As we've written about previously, the study results were eventually replicated by other researchers and the principal investigator largely exonerated. And low-dose CT is quickly becoming a standard screening test for many with a history of heavy smoking.

But one key concern voiced during that tumultuous period may now be coming true.  As highlighted in a New York Times story this week, a small study of smokers found that lung cancer screening may actually be providing many of them a disincentive to quit smoking.

If such attitudes translate nationwide, even partially, it could be a major public health concern.  While effective lung screening can lower the number of deaths from lung cancer, that is all it does.  But smoking causes many different cancers and raises the risk of heart disease, stroke, and diabetes.  Stopping smoking lowers the risk of all of these, and the benefits only increase over time.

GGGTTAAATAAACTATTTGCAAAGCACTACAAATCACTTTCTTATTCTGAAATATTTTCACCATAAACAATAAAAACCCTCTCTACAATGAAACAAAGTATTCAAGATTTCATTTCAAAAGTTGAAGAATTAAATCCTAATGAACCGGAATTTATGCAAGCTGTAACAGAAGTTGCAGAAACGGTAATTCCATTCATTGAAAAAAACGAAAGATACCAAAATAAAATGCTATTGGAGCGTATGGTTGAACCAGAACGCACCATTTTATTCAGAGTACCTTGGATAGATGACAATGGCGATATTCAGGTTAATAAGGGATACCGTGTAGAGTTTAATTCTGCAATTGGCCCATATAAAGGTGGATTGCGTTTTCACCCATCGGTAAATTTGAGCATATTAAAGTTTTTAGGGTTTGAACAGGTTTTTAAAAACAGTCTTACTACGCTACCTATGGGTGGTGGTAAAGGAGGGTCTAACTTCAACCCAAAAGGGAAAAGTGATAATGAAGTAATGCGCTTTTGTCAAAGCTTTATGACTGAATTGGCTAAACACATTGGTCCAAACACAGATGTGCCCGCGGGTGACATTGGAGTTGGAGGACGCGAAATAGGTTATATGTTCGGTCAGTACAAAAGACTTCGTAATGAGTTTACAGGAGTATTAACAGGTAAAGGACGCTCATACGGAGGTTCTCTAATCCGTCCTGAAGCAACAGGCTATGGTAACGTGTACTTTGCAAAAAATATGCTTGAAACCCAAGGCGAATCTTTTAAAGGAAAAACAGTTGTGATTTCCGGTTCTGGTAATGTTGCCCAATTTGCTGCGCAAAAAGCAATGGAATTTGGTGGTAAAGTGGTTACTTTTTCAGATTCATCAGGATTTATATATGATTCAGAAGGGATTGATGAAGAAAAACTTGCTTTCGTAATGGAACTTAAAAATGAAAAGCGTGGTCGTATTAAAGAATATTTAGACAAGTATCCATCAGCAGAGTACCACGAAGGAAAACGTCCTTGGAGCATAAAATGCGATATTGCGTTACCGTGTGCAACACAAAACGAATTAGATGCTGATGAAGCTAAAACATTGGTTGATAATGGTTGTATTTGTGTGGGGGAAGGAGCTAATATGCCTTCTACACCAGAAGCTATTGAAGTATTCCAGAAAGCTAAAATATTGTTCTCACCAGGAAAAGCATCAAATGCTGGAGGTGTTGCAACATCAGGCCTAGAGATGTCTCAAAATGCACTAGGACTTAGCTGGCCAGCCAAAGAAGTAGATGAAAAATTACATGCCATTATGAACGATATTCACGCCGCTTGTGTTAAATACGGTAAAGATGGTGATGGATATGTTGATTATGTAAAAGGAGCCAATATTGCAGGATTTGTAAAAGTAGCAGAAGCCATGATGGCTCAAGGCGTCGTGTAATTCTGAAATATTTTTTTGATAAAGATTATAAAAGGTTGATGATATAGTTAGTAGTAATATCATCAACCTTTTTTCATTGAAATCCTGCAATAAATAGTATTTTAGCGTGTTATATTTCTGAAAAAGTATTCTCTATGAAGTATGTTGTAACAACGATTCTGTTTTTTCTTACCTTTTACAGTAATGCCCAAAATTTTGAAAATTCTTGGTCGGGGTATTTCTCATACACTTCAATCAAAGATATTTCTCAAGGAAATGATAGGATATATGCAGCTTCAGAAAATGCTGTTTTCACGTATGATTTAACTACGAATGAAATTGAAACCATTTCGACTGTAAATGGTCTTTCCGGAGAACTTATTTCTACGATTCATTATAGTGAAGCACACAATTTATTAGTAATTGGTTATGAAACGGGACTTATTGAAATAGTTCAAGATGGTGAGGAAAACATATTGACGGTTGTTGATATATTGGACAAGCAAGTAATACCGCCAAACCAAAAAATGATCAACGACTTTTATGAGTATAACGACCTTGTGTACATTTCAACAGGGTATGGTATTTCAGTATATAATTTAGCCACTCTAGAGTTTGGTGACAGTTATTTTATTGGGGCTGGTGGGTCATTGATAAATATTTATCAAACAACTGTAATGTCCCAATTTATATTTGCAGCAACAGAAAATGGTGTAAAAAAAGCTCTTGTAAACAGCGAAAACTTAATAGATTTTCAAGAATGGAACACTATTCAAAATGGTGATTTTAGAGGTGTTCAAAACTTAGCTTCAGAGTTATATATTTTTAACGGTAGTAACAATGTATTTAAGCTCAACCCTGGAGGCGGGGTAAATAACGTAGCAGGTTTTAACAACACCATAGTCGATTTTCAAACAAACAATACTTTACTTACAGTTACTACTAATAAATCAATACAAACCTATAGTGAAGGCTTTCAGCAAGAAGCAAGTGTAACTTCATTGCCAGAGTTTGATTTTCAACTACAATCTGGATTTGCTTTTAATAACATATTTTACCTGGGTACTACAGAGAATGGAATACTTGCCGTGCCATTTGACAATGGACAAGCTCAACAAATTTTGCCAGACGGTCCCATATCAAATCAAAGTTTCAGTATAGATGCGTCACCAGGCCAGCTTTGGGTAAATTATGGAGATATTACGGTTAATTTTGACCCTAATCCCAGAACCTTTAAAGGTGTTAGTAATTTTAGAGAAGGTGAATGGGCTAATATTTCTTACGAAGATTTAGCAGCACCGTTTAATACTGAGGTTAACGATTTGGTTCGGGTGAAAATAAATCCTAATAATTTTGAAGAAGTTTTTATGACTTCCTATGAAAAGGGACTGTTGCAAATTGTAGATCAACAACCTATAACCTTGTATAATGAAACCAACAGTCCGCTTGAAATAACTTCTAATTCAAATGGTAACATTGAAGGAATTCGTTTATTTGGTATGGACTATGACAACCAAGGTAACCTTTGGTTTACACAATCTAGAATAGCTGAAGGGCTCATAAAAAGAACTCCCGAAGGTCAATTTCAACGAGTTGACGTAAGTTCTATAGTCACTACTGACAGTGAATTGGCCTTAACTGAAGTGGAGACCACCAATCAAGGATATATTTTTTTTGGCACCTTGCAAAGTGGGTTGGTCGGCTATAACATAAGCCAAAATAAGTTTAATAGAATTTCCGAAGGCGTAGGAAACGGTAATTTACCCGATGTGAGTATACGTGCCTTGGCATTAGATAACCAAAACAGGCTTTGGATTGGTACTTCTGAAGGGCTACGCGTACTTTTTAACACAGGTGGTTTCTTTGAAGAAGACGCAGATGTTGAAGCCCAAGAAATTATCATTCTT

The figure below shows that screening lowers the risk of dying of lung cancer by around 20 percent after six years.  Stopping smoking does the same after about five years. As the years off cigarettes stack up, though, deaths from lung cancer drop dramatically, by over 80 percent after 15 - 20 years of cessation.  Even more notable, perhaps, deaths from all causes also drops shortly after stopping smoking, with the benefits increasing year after year of cessation.

It is a clear picture of the benefits of smoking cessation.

While there is no doubt that CT screening for lung cancer is an important tool, it should not be used in place of effective efforts at cessation.  They should go hand-in-hand.  The power of cessation to lower the risk of cancer, heart disease, stroke, and other chronic diseases is unmatched.  Stopping smoking is the single best thing any one person can do for his or her health.

Smokers need to know that and to be encouraged and supported to quit.   Equally, if not more, important is the dedication of governments, communities, and health systems to cessation.  It's easy to feel that we've won the war against tobacco.  But the reality is that a large proportion of the population still smokes. To continue to make strides and reduce the burden of tobacco-related diseases, we need to devote time, training, and resources at a level in line with cessation's potential impact.